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Real-time feedback key to new analytical CRM alliance

CRM analytics provider SAS Institute has turned to market research company MarketTools to enhance its ability to measure key customer data.

Enterprises need to understand their customers more than ever, and analyzing customer transactions with the latest CRM technologies helps them do that. However, typical CRM analytics tools can't measure some important information such as customer preferences, satisfaction or reasons for defecting to a competitor.

Recently, a new alliance between CRM analytics provider SAS Institute Inc. and market research company MarketTools Inc. was formed to fill this need.

The alliance will enable SAS users to augment their customer data with MarketTools' zTelligence survey data. "We saw an opportunity in the market to take attitudinal data -- the sort of data that's collected traditionally by market researchers -- and leverage it across companies," said Margaret Coles, vice president of the CRM business unit at Mill Valley, Calif.-based MarketTools. "The goal is to take the power of understanding people's attitudes and intentions, and how that affects their purchasing, and make it available on virtually every desktop in the organization."

Combining the transactional data from a CRM system with the new attitudinal data from the survey tool provides a truly comprehensive view of the customer. "You can start understanding the correlation between a customer's satisfaction and the behavior and transactions that they're actually making within the company," said Nelle Schantz, a global CRM strategist at SAS, which is based in Cary, N.C.

ZTelligence's six-step process allows users to design a questionnaire, select the audience, deploy the survey via e-mail or by posting to a Web site, view the results in real time, analyze the data and report it. The results can then be downloaded to SAS' analytical CRM software for more in-depth analysis and further reporting.

"What you're getting is a more complete solution," said Dan Vesset, senior analyst at IDC. "You don't have to go out and try to find a traditional CRM package from one source and find something like a MarketTools from somewhere else. You get it all from one source."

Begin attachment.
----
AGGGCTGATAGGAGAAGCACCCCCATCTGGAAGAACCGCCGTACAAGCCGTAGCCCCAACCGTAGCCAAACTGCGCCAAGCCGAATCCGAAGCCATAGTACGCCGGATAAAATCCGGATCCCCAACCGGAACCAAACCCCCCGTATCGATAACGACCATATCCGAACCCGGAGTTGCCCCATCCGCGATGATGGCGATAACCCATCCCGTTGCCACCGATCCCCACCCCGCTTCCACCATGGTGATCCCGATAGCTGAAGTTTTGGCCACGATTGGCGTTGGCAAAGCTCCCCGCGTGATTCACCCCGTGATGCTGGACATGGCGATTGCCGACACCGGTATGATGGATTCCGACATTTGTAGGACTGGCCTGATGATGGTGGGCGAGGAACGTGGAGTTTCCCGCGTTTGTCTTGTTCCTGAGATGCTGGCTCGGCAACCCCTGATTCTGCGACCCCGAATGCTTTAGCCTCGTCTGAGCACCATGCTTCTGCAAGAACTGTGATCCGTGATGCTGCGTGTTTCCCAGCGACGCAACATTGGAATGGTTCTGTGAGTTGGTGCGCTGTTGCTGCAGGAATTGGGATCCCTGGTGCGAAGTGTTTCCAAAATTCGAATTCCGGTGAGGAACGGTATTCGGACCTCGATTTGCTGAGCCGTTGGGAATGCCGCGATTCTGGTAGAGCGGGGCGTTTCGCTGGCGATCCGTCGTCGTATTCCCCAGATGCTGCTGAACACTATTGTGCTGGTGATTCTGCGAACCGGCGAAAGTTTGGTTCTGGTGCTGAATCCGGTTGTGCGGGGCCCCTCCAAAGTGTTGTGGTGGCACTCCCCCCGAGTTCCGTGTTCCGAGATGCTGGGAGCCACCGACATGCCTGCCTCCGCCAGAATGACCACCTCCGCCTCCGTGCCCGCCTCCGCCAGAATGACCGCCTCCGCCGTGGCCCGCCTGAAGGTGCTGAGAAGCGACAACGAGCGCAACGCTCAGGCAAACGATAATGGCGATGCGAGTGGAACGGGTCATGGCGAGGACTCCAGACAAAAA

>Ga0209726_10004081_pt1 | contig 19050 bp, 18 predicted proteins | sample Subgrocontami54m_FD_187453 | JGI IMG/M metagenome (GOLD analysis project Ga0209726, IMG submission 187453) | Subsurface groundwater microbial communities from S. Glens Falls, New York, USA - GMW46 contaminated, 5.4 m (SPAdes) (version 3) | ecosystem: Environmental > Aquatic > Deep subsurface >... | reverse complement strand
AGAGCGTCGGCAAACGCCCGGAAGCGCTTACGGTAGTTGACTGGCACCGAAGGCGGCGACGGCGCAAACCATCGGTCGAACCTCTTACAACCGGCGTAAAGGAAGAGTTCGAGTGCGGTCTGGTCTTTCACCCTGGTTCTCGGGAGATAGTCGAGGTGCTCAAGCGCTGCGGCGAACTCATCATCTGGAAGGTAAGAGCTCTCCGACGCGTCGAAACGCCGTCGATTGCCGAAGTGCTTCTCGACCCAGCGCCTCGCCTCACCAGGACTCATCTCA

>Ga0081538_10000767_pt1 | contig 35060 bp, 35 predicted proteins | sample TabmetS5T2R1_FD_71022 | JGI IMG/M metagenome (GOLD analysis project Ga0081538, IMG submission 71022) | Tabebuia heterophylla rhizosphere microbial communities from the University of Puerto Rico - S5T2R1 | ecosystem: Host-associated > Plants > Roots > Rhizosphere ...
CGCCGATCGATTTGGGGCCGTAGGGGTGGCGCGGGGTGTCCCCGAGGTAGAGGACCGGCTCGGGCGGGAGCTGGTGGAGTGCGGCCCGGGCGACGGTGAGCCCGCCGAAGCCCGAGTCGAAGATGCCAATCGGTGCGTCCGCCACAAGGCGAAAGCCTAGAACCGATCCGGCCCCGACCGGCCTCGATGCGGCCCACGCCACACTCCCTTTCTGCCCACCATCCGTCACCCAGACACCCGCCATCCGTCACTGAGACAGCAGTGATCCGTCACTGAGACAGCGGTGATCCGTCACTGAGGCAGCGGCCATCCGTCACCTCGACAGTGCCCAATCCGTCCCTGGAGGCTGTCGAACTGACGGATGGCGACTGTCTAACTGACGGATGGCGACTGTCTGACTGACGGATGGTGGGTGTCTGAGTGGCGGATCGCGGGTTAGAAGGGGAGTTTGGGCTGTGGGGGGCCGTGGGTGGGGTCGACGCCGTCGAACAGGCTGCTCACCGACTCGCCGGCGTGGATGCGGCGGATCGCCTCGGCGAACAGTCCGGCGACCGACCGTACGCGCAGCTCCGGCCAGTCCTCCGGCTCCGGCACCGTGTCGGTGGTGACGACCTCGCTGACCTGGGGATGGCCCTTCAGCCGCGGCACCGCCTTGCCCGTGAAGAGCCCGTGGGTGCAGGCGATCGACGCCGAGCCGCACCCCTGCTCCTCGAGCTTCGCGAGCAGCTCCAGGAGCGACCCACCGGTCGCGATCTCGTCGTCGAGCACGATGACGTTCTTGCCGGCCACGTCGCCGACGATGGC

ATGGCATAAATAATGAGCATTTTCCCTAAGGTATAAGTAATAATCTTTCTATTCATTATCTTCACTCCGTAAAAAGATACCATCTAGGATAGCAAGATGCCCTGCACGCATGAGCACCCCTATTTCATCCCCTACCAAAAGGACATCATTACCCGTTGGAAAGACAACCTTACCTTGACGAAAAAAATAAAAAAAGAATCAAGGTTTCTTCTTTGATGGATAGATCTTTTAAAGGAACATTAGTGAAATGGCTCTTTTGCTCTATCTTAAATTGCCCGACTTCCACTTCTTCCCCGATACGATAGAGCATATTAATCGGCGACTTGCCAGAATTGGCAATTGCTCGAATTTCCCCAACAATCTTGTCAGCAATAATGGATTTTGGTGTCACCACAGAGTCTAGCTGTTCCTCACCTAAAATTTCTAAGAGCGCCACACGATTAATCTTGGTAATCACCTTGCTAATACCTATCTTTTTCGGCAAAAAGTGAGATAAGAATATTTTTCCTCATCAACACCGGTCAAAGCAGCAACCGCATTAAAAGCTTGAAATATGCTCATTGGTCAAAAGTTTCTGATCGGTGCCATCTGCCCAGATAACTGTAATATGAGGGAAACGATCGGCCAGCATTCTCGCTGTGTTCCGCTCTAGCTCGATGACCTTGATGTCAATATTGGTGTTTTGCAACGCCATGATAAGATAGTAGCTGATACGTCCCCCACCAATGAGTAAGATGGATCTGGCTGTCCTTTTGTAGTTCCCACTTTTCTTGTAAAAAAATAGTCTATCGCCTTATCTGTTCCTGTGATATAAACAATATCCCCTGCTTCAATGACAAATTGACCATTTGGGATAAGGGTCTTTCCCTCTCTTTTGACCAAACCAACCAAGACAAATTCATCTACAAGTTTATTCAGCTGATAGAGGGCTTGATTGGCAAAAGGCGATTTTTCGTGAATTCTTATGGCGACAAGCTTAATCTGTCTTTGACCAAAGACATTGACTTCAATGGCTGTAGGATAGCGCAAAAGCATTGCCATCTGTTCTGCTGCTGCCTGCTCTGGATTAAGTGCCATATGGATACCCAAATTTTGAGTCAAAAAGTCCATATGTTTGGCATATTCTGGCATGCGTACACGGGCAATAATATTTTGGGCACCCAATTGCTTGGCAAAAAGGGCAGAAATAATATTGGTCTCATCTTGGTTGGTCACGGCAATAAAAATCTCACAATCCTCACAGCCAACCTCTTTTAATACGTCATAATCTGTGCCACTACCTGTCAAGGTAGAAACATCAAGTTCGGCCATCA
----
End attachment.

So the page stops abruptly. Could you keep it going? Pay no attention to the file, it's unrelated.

While the main focus is on the consumer packaged goods market, other industries such as retail, pharmaceutical and financial services can all benefit from this type of technology, according to its backers.

According to Schantz, there are a couple of similar combined packages from other companies, but none has the ability to combine such varied survey information with all of a company's transactional data. And while there are dozens of Web survey tools on the market, SAS chose MarketTools above the rest. "CustomerSat and Satmetrix are two companies that offer these types of surveys, but MarketTools is the one that allows you to see the real-time results and trace the surveys immediately," said Schantz.

"And I think the one key thing that other competitors don't have is that they cannot extend the survey enterprise-wide," said Donna Callahan, a CRM strategist at SAS. "MarketTools pulls surveys from all functions of the organization, whether it's the supplier, the customer or employee surveys."

Coles said what companies are after is not difficult to find.

"If you want to know something about your customers, you should just ask them. It's so simple -- just ask your customers," she said. "You can go and dive into a mound of other data and hope that you can find the answer to a question that you wish you could ask your customers, or you could just go ask your customers. It really is that simple."

Of course, one limitation of the survey approach is the possibility that few customers may actually respond.

"Nowadays, people are inundated with so many surveys, whether it's a quick one-question thing or a lengthy one -- response rates have come down for online surveys," Vesset said. However, it's not the software product, but the design of the survey that's the issue, he said. Creating surveys that are short and to the point, and providing some incentive for people to take them will help in gathering the most complete information.

That speed-and-simplicity approach works as well for the companies seeking the information as it does for the customers whose information is solicited, said Coles.

"If you have a system that allows you to very quickly ask a very large number of people questions and to bring these responses back into an organized digital format like zTelligence does, you're way ahead of the game," Coles said. "You can collect your very high quality data very quickly, make your business decision and move on."

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